Susan has always had migraines. Severe headaches that would almost incapacitate her half a dozen times a year. She could recover by resting in a dark, quiet environment for a while. Then the dizziness spells began. All of a sudden the migraines were accompanied with the room spinning and Susan would have trouble standing upright. Susan has started to suffer from vestibular migraines.
As if a migraine isn’t bad enough, vestibular migraines mix in bouts of dizziness, vertigo or imbalance just for fun. You’re in a mass of pain and you can’t move unless you hold on to something or you will just keel over.
Interestingly enough, in some cases, there is no pain associated with the condition, but it can affect the ears, eyes and your balance. So while you are undergoing an episode you may have no pain but you may find you are very sensitive to light and noise or you may even experience tinnitus.
Anyone can get a vestibular migraine. In fact, vestibular migraines are thought to be one of the most common causes of vertigo and usually occurs mostly in people who have had migraines for many years. Secondly, for some reason, vestibular migraines tend to affect women more than men!
Assessing and diagnosing vestibular migraines should be done by a specialist, usually an audiologist who has specialised in vestibular and balance disorders.
Your assessment will be based on an organised process that excludes other disorders, looks at the pattern of reported symptoms, and also your response to medicines designed to prevent migraines.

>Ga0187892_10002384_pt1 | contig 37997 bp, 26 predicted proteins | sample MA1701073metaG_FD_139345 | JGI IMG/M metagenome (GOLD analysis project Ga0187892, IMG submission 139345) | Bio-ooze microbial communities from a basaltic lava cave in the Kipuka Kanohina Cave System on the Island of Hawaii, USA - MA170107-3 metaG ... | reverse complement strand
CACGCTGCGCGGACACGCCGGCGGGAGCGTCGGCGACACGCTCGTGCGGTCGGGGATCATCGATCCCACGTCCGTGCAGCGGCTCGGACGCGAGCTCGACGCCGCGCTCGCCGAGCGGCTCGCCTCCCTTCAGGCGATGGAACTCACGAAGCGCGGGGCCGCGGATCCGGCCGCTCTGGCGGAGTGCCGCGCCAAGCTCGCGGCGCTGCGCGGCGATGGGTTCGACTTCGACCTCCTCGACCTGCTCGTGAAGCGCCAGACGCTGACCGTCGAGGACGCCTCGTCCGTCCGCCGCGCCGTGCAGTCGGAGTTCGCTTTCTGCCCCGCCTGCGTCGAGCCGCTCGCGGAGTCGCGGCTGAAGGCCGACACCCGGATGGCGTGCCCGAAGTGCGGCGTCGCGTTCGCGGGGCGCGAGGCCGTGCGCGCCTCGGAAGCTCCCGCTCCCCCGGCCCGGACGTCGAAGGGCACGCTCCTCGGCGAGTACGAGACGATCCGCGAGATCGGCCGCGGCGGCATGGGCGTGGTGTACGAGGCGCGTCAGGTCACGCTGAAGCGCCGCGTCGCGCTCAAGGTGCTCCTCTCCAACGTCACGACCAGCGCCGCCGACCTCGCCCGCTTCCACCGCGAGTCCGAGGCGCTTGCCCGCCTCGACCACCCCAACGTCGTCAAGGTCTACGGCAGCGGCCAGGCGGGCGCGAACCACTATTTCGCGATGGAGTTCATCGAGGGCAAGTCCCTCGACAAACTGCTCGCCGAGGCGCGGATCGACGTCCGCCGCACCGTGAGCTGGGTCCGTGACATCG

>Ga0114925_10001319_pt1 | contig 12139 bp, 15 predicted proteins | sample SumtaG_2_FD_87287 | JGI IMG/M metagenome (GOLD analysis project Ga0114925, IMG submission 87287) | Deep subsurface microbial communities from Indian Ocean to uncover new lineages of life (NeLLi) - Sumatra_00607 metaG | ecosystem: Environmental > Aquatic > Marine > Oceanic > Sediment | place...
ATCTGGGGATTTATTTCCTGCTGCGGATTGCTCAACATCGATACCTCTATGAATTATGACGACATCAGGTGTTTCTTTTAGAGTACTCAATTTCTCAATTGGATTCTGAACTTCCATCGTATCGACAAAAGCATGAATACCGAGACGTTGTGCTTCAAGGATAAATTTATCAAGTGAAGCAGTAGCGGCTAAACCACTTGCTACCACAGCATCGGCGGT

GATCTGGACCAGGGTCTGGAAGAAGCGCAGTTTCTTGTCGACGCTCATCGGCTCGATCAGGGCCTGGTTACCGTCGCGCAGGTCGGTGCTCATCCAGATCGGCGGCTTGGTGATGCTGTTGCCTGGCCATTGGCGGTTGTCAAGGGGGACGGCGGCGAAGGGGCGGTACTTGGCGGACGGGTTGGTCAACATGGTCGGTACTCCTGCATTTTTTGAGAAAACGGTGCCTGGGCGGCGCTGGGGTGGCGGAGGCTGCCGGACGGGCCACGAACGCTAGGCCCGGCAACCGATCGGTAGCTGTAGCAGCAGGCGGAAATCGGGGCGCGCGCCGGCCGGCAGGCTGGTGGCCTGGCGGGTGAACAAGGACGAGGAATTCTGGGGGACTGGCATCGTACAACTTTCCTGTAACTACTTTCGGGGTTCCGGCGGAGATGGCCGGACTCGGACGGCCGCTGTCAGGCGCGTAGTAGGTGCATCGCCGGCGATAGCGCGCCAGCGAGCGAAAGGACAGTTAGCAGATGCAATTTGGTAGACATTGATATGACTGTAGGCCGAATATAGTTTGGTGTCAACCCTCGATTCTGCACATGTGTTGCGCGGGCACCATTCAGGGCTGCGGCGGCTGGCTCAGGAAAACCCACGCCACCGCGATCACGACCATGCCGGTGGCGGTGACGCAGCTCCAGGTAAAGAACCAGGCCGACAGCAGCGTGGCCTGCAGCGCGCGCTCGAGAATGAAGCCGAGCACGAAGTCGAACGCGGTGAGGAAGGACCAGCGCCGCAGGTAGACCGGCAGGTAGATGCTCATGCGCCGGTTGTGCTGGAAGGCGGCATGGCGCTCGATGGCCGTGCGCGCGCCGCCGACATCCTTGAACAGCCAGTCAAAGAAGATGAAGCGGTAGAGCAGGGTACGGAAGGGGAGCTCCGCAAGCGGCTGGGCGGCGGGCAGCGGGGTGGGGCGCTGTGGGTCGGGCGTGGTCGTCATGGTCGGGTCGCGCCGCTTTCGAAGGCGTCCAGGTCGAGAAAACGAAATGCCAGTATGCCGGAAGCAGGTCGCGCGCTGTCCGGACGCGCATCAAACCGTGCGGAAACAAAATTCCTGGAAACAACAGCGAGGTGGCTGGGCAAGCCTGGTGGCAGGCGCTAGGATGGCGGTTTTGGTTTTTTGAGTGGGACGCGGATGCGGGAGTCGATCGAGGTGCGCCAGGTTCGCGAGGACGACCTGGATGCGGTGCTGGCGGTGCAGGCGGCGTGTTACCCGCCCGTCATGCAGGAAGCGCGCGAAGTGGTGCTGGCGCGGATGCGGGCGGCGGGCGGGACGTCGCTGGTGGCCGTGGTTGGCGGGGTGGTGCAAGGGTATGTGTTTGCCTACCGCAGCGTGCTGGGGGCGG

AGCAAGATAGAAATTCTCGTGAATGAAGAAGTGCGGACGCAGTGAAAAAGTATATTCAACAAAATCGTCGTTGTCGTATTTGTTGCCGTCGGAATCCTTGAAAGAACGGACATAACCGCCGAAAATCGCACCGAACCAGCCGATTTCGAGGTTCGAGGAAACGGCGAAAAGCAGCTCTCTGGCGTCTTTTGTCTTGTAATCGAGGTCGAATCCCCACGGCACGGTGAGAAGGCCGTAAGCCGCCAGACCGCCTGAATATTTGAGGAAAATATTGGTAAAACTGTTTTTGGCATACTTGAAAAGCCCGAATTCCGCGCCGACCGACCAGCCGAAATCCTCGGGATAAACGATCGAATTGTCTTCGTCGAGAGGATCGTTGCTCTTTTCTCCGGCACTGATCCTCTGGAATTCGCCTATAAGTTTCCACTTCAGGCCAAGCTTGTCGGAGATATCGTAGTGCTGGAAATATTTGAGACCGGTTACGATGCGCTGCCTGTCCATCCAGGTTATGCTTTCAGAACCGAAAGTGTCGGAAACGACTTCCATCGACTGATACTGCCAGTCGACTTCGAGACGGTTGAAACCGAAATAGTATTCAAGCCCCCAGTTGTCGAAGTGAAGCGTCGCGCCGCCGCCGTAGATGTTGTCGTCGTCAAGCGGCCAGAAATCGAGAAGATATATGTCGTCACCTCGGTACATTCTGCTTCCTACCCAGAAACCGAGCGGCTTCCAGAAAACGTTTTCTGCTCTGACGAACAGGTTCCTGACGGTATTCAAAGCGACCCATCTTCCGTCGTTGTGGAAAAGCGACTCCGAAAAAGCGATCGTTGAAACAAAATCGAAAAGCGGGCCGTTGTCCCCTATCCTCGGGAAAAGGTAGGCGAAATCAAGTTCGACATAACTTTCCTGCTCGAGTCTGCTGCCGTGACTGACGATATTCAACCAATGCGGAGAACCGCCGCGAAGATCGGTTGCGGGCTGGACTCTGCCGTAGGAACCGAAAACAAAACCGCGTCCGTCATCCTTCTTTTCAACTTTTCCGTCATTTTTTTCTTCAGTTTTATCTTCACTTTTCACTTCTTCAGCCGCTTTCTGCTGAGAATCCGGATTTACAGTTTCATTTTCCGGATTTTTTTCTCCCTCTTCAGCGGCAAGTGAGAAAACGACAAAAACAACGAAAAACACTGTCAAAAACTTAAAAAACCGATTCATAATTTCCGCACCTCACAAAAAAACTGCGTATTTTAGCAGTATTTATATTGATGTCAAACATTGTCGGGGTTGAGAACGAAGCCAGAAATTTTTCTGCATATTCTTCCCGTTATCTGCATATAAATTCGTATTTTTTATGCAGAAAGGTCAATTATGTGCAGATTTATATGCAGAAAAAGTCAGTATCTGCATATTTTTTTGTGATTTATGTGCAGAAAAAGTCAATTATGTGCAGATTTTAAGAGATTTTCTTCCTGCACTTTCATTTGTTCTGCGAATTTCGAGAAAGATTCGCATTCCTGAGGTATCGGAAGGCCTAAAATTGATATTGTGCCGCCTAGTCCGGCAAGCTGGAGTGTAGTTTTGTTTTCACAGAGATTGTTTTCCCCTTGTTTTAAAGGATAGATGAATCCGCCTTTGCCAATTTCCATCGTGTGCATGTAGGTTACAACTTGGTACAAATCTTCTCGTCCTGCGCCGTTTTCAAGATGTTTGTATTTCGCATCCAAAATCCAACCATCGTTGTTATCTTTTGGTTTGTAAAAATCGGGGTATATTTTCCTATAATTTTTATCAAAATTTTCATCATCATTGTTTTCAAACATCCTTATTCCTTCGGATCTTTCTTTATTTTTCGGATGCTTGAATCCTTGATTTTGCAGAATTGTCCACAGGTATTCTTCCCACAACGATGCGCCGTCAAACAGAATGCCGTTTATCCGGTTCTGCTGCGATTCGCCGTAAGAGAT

Your specialist will conduct a thorough analysis of your medical history, review of your answers to a specific questionnaire about symptoms and more, and finally a physical examination looking at the functioning of your vestibular system (your inner ear, brainstem and cortex). It may also involve an MRI or CT scan.
It is important to note that there are many factors that can result in a previous vestibular migraine diagnosis being reviewed and altered. This is because vestibular migraines are diagnosed through excluding other diagnosis so if a new observation or symptom comes into play, it may change the diagnosis.
Treatment may include prescription medicines or even over the counter supplements. You should also consider the inclusion of vestibular rehabilitation, and in some severe cases, where the condition may have caused anxiety or loss of confidence, the use of psychological intervention.
But in all cases, where your migraines are accompanied with bouts of dizziness or vertigo, undertaking a process of diagnosis is the most important first step. Talk to your GP or audiologist today.
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